Not many people travel abroad. Those that do have almost certainly encountered the language barrier at some point. If they haven’t, they probably haven’t experienced much of the foreign country they are visiting or traveled to a place where English is the lingua franca. I have been humbled by my inability to communicate in man of the places I have traveled, and extremely grateful that others are patient enough to work through the language barrier with me.
As an American, I have a sense of entitlement when traveling abroad. I’ve always asked first if someone spoke English. It’s very selfish to wander into someone’s country and ask if they speak YOUR language. Fortunately (or, perhaps not) English has become the diplomatic language of the world. If you want to work internationally, it’s a good language to learn. That sets a dangerous precedent for Americans as it doesn’t encourage us to learn other languages in a meaningful way. We’ve become language lazy because everyone learns to speak our language. Sitting in a hostel in Vienna, Austria, I witnessed a Chinese man, a German woman, and a French woman having the most awkward conversation. They all spoke several languages, however the only one that they shared was English, and none of them were particularly fluent. The German woman and the French woman were speaking in French to each other in order to figure out how to say something in English while the Chinese man just sat there waiting for a word he understood. I just took note in my journal about how lucky I am that these human beings were trying so hard to figure out a word in my language by asking each other in a different language. How spoiled are we Americans?
I encourage everyone I know who travels to identify when they are in a situation where they are literally at a loss for words in another country. It might be the kick in the pants they need to start to learn something new and not just take for granted their status as an American, where everyone learns their language. If they can’t learn a new language ( or won’t, whatever) then take time to help someone that is learning English to become more conversationally fluent. The hostel I stayed at in Prague, Czech Republic, had the same guy on the late night shift because his English was so great. When he told me this, I felt really bad, because his English was light years ahead of my Czech. He probably speaks better English than some Americans do! I spent a few hours having coffee and talking with him in English. When he had to search for a word, I asked him to help me learn that word in Czech. I learned very little Czech, but he learned a lot about grammar, syntax, and slang. I understand how hard English is to learn because I’ve seen people trying to learn it. I take it for granted, but I’ll never be the guy who makes fun of a foreigner speaking English, at home or abroad. The least we could do, as Americans, is try to learn the language of the places we visit, just like many Americans expect foreigners to do before they come to our country.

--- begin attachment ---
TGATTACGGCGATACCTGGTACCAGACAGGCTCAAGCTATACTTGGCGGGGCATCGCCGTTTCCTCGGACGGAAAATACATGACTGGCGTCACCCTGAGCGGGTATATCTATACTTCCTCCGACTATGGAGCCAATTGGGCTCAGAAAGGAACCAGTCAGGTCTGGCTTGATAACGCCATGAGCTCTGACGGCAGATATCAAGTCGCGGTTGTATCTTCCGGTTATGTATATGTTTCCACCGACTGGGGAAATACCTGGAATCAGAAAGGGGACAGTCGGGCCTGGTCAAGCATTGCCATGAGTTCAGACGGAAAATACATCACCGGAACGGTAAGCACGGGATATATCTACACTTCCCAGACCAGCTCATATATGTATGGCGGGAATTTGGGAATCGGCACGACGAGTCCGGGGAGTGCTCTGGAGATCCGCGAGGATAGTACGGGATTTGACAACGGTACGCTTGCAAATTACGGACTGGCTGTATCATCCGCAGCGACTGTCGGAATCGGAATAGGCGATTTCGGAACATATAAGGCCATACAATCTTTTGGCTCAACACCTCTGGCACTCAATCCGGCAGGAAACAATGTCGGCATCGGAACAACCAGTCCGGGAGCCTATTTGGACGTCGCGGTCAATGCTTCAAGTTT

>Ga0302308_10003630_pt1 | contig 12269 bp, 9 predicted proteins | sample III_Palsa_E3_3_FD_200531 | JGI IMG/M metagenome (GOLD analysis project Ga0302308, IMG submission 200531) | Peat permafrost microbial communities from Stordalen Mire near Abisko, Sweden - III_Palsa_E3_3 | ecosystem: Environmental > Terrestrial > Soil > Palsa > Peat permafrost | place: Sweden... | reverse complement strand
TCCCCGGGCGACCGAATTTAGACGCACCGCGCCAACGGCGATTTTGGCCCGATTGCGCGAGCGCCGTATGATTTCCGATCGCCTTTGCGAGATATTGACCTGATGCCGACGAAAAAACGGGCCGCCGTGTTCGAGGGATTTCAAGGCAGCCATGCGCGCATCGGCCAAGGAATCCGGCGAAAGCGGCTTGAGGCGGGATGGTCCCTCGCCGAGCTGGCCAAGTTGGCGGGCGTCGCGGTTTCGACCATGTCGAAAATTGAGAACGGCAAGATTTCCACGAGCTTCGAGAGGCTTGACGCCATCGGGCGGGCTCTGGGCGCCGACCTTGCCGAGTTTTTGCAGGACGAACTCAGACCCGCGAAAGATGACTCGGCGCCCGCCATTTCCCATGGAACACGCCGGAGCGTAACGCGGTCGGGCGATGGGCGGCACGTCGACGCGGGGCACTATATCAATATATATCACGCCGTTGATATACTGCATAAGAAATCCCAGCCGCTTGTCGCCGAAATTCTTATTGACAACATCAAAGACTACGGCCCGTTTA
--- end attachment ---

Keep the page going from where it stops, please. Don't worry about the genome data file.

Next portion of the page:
There are ample opportunities to learn a language, Live Lingua just so happens to be one of the best. Total immersion forces you to learn differently. Skip the part where you’re lost in the Polish National Forest outside of Krakow, Poland and trying to figure out how to get back to your hostel after a 17 mile trek through the forest. (Seriously though, Bus 31 from the zoo takes you back to Old Town.) Get a few lessons and see how you like learning something new!
Mike Leydet is an avid traveler and woodworking hobbyist home-based in sunny Virginia Beach, VA. He has traveled on miles and points to over 20 countries and across the United States. He has two cats who both dislike travel, but allow him several weeks a year to be out and about exploring the world without too much grief when he returns. You can follow his adventures on Facebook: Explore the World With Mike